I'm watching the Mariners/Yankees game on TV. It's New York 8, the Mariners 1 in the fifth inning. The Mariners, my team, have dropped 15 games in a row, which set a new franchise record. In 1992, the boys lost 14 in a row. That was nothing. We have a very good opportunity to lose our 16th straight tonight. I'm so proud. Just a few weeks ago, as I reported in this column, our closest major league team to Idaho was 43 and 43 and was a mere two and a half games out of first place. I was beside myself. Tonight, they'll have a record of 43 and 59; some 15 games out of first and mired in the cellar of the American League West Division. And you think you have problems?
But instead of being a negative influence on the Northwest, the boys have shown us that even fine sport stars can be miserable failures. Given that premise, we all can hold our heads up high. Sure your boss may ride you when you foul up a few times a day, but it's not like getting picked off first, or striking out four times or booting an easy grounder or throwing home in an effort to nail the runner and your throw hits a bat and ricochets into the home team's dugout. Your miscues are nothing in comparison. You're a champion when you get through the day without fouling up. You can drive home with a smile on your face at the end of the day with the knowledge that you did your job well.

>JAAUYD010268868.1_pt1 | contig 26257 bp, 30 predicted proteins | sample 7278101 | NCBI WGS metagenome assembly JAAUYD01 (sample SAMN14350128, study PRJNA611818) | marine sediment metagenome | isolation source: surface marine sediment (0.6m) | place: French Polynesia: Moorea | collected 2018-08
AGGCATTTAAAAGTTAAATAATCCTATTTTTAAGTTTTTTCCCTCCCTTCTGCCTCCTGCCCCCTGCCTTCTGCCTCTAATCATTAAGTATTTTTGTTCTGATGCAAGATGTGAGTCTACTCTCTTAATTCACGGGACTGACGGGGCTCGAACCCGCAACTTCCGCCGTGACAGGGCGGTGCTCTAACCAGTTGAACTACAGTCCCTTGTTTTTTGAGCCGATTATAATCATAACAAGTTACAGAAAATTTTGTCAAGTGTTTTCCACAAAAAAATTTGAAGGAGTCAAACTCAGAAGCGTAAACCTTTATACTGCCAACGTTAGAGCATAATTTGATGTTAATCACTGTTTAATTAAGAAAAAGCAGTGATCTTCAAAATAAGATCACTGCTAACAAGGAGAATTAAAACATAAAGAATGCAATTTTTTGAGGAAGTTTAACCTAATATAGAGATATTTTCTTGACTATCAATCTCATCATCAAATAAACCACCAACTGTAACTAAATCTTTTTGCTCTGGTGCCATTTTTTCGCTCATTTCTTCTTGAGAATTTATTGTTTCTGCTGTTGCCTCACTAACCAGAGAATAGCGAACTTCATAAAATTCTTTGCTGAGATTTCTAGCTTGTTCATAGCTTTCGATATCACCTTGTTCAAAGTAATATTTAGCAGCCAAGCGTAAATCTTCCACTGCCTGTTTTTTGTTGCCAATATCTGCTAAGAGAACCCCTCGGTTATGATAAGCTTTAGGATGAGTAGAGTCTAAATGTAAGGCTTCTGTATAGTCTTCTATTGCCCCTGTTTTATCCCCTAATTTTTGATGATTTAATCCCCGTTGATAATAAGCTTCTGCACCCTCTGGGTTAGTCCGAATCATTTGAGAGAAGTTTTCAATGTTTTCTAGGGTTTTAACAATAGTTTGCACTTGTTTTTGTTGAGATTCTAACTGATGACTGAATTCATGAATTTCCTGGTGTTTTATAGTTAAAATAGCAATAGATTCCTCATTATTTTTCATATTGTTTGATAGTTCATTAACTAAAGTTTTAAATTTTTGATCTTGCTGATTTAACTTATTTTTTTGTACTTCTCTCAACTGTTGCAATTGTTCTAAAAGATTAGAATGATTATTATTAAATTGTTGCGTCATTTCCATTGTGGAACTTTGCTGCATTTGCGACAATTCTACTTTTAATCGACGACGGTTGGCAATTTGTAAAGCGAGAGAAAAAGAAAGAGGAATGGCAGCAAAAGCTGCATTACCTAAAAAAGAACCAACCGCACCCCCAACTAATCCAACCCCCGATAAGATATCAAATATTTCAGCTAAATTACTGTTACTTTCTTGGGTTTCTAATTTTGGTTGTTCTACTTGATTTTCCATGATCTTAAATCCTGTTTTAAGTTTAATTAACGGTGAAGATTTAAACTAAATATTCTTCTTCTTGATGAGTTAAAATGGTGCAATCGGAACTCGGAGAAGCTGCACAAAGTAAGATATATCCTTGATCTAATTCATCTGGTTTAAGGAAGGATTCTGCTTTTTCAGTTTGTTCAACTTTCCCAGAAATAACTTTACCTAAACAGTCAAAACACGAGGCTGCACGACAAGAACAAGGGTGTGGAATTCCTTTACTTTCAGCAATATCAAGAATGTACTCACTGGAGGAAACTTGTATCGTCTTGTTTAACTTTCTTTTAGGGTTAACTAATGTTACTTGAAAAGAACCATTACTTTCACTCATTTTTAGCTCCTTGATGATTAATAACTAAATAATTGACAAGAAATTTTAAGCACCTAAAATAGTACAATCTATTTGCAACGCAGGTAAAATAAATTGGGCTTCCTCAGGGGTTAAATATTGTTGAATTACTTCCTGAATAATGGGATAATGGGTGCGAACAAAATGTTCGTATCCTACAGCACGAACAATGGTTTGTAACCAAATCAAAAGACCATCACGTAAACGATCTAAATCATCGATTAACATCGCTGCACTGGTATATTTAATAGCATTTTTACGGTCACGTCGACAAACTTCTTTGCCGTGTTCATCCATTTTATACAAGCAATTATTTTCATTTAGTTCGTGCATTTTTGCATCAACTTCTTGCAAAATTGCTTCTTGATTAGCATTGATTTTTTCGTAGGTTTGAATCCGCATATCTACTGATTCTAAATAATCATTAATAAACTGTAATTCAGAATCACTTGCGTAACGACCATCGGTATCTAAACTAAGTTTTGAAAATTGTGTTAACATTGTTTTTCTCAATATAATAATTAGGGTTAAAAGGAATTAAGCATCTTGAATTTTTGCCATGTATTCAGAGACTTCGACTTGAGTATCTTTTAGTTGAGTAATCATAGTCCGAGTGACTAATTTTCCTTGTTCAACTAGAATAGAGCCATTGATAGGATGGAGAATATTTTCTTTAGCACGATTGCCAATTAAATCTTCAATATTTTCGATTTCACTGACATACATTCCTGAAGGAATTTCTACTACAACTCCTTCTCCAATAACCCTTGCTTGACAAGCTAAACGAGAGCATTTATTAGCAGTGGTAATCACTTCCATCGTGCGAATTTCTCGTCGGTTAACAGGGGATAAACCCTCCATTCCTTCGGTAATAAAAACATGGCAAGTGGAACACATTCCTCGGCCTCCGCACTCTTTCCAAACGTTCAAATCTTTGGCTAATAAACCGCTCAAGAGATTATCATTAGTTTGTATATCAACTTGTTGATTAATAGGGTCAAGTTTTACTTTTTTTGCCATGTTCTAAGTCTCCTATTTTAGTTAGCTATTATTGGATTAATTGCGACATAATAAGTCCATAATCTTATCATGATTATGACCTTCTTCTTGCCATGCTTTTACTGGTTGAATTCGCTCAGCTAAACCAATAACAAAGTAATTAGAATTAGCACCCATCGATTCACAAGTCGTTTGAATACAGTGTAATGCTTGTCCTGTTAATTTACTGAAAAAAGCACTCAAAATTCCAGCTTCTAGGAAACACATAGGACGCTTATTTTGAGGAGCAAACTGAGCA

You're a success. You're a winner.
But if you screw up 16 workdays in a row, the powers that be will probably just let you go and be happy as hell to do so. Not so with the Mariners. They're professionals and have contracts that pay them millions of dollars. The franchise can't get rid of them because of their contracts and the fact that no other team wants to take on hitters who can't hit, pitchers who can't pitch and base runners who get picked off.
So now the true fan wants to see a mediocre team become the worst of all time. We say, what's the record? Let's go for it. I believe that if we can lose a few more, we'll be close.
You, on the other hand, can try to eliminate your miscues at your job and achieve happiness, self-satisfaction and—do I dare say it—a pay raise.
My advice would be to stay out of baseball, excel at your job, watch the losers on TV go for the record, stay here and be proud.
Nice talking to you.